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Men of ‘Modern Family’ make jokes, make out

Lauren Hallow / Lantern photographer

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It started with a stretch, turned into a kiss and ended with the audience roaring in laughter.

Three men in dark zip-up hooded sweatshirts took the stage, who could be mistaken for average American men, had they not been part of the Emmy Award-winning comedy series, “Modern Family.”

Cast members Ty Burrell, Eric Stonestreet and Jesse Tyler Ferguson, who play Phil, Cameron and Mitchell respectively, unzipped their jackets, revealing three T-shirts adorned with the Ohio State logo, to the applause and screams of the crowd.

“I feel like they joined the Buckeye community, and it brought us closer to them,” said Hillary Schlichting, a first-year in molecular genetics. “Ohio State has a strong sense of community, and you could see it through the crowd when they showed off their OSU gear.”

After the men sat down in their chairs Wednesday night in the Mershon Auditorium at the Wexner Center, the conversation with moderator and Associate Vice President for Student Life, Xen Riggs, eventually took a turn toward more serious issues.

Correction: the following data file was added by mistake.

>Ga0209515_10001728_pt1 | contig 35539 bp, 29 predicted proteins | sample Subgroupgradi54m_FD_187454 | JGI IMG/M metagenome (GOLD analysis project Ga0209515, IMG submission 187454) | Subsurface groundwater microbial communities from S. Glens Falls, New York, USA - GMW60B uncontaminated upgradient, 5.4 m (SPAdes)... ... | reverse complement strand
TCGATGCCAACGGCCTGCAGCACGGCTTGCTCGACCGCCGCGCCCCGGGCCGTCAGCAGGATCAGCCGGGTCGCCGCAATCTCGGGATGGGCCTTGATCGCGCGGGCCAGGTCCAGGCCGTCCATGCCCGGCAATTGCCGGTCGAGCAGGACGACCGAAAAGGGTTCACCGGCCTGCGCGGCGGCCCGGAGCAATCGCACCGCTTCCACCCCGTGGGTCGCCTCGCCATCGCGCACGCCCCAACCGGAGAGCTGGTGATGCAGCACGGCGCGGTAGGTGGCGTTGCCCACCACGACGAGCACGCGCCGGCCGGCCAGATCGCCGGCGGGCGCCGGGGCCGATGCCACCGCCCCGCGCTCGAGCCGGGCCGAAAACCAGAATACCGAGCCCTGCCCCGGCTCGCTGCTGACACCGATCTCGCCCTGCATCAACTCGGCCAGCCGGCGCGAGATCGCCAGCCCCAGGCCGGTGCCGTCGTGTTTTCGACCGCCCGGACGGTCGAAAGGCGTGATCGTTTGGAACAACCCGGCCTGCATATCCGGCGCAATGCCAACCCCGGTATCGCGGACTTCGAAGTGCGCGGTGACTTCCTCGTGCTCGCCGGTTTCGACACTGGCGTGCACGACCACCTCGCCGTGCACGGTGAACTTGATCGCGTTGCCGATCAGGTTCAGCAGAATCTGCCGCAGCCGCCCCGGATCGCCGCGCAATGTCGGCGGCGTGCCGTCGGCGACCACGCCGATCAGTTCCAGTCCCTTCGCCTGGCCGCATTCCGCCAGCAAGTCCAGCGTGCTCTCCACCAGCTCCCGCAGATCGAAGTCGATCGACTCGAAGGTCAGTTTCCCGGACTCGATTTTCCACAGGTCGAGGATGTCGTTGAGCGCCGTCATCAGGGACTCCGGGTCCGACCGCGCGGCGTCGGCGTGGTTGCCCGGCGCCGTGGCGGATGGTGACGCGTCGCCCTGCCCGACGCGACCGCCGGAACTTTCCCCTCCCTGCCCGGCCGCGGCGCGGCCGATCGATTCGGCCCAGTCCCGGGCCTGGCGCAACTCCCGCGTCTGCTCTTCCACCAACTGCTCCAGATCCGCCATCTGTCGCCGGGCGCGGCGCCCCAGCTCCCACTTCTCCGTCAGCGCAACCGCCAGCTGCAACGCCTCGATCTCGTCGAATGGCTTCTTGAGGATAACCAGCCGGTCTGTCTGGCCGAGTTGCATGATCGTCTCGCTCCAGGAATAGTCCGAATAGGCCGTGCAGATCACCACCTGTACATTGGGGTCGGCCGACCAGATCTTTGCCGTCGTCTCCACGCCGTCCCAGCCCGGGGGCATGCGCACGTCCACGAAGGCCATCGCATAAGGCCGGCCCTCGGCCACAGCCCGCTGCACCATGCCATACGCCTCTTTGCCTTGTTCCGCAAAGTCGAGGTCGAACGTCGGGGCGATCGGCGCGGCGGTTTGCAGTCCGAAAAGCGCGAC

When Riggs asked Stonestreet and Ferguson how they felt about criticisms targeted at their characters’ lack of affection on the show, the actors turned to comedy.

Without missing a beat, Stonestreet and Ferguson moved from their chairs to share a mouth-to-mouth kiss on stage, met with the audience’s roar of approval.

“I thought it was just really funny,” said Callie Tucker, a first-year in exploration. “I think people who disagree with gay marriage definitely could still find it funny, because those two actors have a dynamic with each other even if (Stonestreet) is straight.”

The night quickly became a casual evening among friends, with the three men lounging comfortably in their own chairs.

Riggs and the three actors touched on a variety of subjects during the hour-long interview, including their use of improvisation on the show, their first gigs in the acting world and the show’s impact on society’s view of gay marriage.

“I feel like it probably does (have an impact), because everybody really likes Cam and Mitchell a lot,” Tucker said. “It just makes them think it’s more acceptable than they would have before watching the show.”

The loose nature of the show made it successful, Tucker said.

“I really liked the setting, because if it were more formal, I don’t think you would laugh as much,” Tucker said. “It wouldn’t be as funny.”

The audience members were also able to see a different side of the “Modern Family” cast during the question-and-answer session.

“It was like you got to interact with them like they interact with each other,” Schlichting said. “It was really an intimate setting, and I loved it.”

The casual setting also allowed audience members to feel a connection with these men they had watched on screen for nearly two years.

“I feel like they’re my best friends now,” Tucker said with a laugh.

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